I’m thinking that Nintendo will either reveal a new variation of the Wii U hardware or a redesigned 3DS. As far as Wii U goes, I don’t foresee a full-blown redesign, but I can picture Nintendo either doing something to make the system differentiate itself more from the original Wii, or offer models with way more memory or a slimmer GamePad. A redesigned 3DS is probably the safer bet here. The base model 3DS remains the weak link of the three versions of the handheld, with low battery life and some clunky design choices (I’m looking at you, Home/Pause/Select buttons!). As it stands now, the 3DS is the middle child and not all that appealing. I’d be pretty happy to see Nintendo put out a new model that’s reminiscent of the XL’s design, with rounded edges, better buttons, slightly bigger screens, and longer battery life. Make it ultra thin, and it would be pretty dang cool.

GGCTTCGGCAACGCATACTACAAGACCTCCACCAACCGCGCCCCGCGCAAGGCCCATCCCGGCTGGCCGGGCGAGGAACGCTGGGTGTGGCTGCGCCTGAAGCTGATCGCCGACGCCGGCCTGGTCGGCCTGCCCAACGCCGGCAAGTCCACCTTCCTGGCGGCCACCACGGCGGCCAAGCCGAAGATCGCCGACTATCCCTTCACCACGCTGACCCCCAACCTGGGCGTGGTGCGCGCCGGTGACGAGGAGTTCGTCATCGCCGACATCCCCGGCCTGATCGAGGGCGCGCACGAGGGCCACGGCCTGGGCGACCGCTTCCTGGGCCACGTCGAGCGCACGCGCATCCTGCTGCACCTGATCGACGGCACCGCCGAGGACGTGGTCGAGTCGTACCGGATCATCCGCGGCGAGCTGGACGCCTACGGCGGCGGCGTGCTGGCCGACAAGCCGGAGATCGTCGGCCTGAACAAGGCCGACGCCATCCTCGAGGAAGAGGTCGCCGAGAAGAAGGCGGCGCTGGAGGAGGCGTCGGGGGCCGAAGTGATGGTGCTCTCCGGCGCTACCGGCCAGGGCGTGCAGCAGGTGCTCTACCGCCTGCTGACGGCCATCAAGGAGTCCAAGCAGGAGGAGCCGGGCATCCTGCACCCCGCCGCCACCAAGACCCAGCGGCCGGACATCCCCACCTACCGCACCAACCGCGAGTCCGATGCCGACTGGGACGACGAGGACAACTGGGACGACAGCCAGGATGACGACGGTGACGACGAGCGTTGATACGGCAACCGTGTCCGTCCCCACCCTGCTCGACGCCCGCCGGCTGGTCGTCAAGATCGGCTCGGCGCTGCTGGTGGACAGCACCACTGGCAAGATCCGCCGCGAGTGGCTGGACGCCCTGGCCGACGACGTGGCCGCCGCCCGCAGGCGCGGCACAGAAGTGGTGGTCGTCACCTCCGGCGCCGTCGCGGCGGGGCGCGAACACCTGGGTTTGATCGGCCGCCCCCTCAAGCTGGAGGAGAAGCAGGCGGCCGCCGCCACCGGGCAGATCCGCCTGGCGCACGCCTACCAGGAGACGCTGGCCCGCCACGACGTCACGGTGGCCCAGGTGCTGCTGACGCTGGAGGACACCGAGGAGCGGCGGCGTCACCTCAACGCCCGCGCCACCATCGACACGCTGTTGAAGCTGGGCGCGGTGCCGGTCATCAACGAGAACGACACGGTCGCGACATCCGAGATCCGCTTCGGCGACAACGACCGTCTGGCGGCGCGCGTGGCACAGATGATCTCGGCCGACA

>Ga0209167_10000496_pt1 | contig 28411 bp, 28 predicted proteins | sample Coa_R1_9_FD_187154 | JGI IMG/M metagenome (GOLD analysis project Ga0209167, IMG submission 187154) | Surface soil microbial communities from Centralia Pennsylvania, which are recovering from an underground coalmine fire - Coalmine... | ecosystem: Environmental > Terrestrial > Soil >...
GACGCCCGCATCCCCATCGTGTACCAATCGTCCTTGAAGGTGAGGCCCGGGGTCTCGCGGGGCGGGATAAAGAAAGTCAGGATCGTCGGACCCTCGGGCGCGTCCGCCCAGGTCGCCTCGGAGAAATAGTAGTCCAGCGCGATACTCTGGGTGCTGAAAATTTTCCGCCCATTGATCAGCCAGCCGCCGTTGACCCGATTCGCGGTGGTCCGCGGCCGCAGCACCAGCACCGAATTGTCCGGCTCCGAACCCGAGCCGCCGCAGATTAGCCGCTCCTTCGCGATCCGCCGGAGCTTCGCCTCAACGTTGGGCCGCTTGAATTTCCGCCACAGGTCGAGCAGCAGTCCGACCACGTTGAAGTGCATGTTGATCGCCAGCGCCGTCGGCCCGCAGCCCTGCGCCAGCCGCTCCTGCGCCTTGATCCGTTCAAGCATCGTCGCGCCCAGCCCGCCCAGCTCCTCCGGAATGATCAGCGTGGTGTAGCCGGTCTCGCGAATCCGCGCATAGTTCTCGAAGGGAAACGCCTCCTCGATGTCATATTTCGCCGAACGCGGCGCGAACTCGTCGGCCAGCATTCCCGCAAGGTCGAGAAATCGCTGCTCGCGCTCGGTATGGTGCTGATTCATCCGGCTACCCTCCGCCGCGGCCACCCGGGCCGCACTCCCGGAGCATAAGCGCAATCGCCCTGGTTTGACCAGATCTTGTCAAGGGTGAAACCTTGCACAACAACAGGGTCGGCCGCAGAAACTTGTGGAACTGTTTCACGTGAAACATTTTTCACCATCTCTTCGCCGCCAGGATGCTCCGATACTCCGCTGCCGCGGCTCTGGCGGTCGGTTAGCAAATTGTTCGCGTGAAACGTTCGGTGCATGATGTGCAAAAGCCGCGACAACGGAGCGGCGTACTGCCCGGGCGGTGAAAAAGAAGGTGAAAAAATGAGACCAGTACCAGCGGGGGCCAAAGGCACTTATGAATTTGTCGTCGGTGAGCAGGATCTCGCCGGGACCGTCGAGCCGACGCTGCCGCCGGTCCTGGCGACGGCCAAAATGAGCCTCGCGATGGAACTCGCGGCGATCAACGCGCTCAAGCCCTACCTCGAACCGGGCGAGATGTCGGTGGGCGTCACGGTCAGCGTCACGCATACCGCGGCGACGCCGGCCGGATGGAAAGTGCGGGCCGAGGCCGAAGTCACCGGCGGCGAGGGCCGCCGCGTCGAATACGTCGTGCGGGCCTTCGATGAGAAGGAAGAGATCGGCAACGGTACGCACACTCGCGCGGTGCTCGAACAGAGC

1) New Zelda

This is a foregone conclusion, as Nintendo has already confirmed we’ll be seeing the first glimpse of the next installment of Zelda, but no one knows what it’s going to be like. Realistic graphics? Toony? A middle ground like Skyward? Will the waggle be back? Where in the timeline is it going to fall? So many questions! Just talking about it gets me excited, and with the incredibly fun and gorgeous games that Wii U has already graced us with, I know that the next Zelda is going to be amazing. I just want to know more about it!

A handful of predictions/guesses, but here’s hoping that some of them come true! Until then, I should probably get to actually finishing a bit of the mountainous backlog of games I have piling up. Till next time!